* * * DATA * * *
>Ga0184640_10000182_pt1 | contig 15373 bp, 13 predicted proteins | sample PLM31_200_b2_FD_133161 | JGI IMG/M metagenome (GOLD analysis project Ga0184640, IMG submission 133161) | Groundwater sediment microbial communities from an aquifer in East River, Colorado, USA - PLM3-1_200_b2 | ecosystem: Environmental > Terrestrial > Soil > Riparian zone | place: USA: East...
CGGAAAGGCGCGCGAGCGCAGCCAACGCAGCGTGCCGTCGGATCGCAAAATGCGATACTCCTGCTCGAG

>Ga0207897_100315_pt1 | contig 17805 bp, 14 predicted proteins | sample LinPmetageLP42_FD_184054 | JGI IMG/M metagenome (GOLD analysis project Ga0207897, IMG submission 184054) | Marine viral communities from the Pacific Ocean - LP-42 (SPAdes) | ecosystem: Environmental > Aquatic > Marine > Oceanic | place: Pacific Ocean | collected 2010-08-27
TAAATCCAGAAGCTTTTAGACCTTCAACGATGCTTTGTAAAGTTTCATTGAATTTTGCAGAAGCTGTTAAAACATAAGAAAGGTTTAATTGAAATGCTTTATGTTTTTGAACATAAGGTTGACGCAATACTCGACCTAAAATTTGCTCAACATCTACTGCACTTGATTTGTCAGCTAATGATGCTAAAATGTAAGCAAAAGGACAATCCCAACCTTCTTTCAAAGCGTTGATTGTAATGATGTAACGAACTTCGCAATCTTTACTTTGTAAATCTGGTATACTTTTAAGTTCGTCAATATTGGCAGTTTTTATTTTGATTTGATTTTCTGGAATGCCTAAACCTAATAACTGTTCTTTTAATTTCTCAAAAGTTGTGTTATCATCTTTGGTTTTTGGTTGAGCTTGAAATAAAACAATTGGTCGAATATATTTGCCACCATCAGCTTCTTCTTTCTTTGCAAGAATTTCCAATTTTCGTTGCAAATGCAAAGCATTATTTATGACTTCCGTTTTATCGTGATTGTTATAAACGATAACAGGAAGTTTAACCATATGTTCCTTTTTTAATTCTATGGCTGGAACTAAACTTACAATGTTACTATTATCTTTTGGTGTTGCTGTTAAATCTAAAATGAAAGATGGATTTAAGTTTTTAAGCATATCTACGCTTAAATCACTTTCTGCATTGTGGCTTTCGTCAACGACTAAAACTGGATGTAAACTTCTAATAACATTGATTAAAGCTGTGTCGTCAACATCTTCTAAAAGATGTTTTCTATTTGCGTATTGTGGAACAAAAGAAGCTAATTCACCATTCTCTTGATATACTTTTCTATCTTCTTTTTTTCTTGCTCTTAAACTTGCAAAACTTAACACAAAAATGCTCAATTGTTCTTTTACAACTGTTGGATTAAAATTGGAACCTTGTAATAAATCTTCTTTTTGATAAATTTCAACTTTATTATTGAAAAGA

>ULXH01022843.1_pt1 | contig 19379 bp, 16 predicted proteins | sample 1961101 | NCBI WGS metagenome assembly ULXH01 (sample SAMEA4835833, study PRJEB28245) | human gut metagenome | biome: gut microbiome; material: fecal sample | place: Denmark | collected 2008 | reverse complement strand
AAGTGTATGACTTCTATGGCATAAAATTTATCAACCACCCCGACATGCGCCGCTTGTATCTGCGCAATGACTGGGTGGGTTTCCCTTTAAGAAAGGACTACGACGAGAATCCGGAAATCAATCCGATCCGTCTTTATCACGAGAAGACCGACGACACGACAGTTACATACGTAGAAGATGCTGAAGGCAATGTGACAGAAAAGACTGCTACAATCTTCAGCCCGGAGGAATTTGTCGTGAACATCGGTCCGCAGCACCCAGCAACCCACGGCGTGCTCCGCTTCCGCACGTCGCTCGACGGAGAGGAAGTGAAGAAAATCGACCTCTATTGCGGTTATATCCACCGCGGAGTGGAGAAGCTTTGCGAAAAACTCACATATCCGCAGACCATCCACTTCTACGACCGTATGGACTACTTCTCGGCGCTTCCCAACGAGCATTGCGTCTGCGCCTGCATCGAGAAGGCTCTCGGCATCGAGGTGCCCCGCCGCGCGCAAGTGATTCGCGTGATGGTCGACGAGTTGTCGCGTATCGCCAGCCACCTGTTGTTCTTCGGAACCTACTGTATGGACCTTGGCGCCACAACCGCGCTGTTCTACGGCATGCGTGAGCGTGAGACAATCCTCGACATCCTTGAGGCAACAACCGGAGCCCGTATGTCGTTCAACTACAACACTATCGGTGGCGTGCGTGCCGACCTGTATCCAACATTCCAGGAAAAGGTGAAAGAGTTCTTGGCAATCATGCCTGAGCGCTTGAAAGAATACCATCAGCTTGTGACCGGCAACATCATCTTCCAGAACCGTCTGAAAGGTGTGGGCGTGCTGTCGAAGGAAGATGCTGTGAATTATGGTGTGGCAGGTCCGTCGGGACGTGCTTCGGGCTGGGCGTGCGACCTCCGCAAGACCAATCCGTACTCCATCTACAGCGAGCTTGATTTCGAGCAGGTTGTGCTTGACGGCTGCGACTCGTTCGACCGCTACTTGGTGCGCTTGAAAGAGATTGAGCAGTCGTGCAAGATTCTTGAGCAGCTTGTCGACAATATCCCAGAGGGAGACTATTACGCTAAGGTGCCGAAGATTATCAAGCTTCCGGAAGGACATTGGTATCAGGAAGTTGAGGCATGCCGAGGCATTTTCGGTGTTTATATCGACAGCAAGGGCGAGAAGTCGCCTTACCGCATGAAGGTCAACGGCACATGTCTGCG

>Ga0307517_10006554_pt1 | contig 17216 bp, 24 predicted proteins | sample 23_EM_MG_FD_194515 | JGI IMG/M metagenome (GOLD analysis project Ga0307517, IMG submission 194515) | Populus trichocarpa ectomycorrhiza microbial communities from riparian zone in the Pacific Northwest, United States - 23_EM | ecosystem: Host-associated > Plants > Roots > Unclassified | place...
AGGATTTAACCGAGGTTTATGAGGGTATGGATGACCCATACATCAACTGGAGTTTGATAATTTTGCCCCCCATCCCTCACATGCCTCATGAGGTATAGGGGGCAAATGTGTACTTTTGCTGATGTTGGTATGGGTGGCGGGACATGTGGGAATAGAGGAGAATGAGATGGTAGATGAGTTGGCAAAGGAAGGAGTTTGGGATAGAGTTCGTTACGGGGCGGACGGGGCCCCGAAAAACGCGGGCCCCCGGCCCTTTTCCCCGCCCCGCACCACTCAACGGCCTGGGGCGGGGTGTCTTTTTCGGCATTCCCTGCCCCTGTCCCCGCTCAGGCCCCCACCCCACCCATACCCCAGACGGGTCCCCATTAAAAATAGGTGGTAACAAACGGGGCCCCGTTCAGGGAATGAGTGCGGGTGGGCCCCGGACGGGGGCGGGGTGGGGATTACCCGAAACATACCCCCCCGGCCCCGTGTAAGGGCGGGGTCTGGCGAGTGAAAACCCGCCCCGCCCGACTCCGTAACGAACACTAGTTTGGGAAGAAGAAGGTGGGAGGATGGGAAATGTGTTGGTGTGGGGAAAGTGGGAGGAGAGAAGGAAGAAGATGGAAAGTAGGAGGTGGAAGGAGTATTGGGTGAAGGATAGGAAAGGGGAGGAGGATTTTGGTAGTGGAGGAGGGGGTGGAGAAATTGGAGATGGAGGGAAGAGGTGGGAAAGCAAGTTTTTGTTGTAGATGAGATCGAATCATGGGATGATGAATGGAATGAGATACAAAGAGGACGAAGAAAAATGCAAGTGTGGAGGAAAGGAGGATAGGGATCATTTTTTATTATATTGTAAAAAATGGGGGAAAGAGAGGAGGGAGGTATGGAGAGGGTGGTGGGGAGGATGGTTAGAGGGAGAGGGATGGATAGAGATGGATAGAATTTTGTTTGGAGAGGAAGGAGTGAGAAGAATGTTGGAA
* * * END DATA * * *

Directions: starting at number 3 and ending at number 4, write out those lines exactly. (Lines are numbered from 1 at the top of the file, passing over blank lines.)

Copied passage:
>Ga0207897_100315_pt1 | contig 17805 bp, 14 predicted proteins | sample LinPmetageLP42_FD_184054 | JGI IMG/M metagenome (GOLD analysis project Ga0207897, IMG submission 184054) | Marine viral communities from the Pacific Ocean - LP-42 (SPAdes) | ecosystem: Environmental > Aquatic > Marine > Oceanic | place: Pacific Ocean | collected 2010-08-27
TAAATCCAGAAGCTTTTAGACCTTCAACGATGCTTTGTAAAGTTTCATTGAATTTTGCAGAAGCTGTTAAAACATAAGAAAGGTTTAATTGAAATGCTTTATGTTTTTGAACATAAGGTTGACGCAATACTCGACCTAAAATTTGCTCAACATCTACTGCACTTGATTTGTCAGCTAATGATGCTAAAATGTAAGCAAAAGGACAATCCCAACCTTCTTTCAAAGCGTTGATTGTAATGATGTAACGAACTTCGCAATCTTTACTTTGTAAATCTGGTATACTTTTAAGTTCGTCAATATTGGCAGTTTTTATTTTGATTTGATTTTCTGGAATGCCTAAACCTAATAACTGTTCTTTTAATTTCTCAAAAGTTGTGTTATCATCTTTGGTTTTTGGTTGAGCTTGAAATAAAACAATTGGTCGAATATATTTGCCACCATCAGCTTCTTCTTTCTTTGCAAGAATTTCCAATTTTCGTTGCAAATGCAAAGCATTATTTATGACTTCCGTTTTATCGTGATTGTTATAAACGATAACAGGAAGTTTAACCATATGTTCCTTTTTTAATTCTATGGCTGGAACTAAACTTACAATGTTACTATTATCTTTTGGTGTTGCTGTTAAATCTAAAATGAAAGATGGATTTAAGTTTTTAAGCATATCTACGCTTAAATCACTTTCTGCATTGTGGCTTTCGTCAACGACTAAAACTGGATGTAAACTTCTAATAACATTGATTAAAGCTGTGTCGTCAACATCTTCTAAAAGATGTTTTCTATTTGCGTATTGTGGAACAAAAGAAGCTAATTCACCATTCTCTTGATATACTTTTCTATCTTCTTTTTTTCTTGCTCTTAAACTTGCAAAACTTAACACAAAAATGCTCAATTGTTCTTTTACAACTGTTGGATTAAAATTGGAACCTTGTAATAAATCTTCTTTTTGATAAATTTCAACTTTATTATTGAAAAGA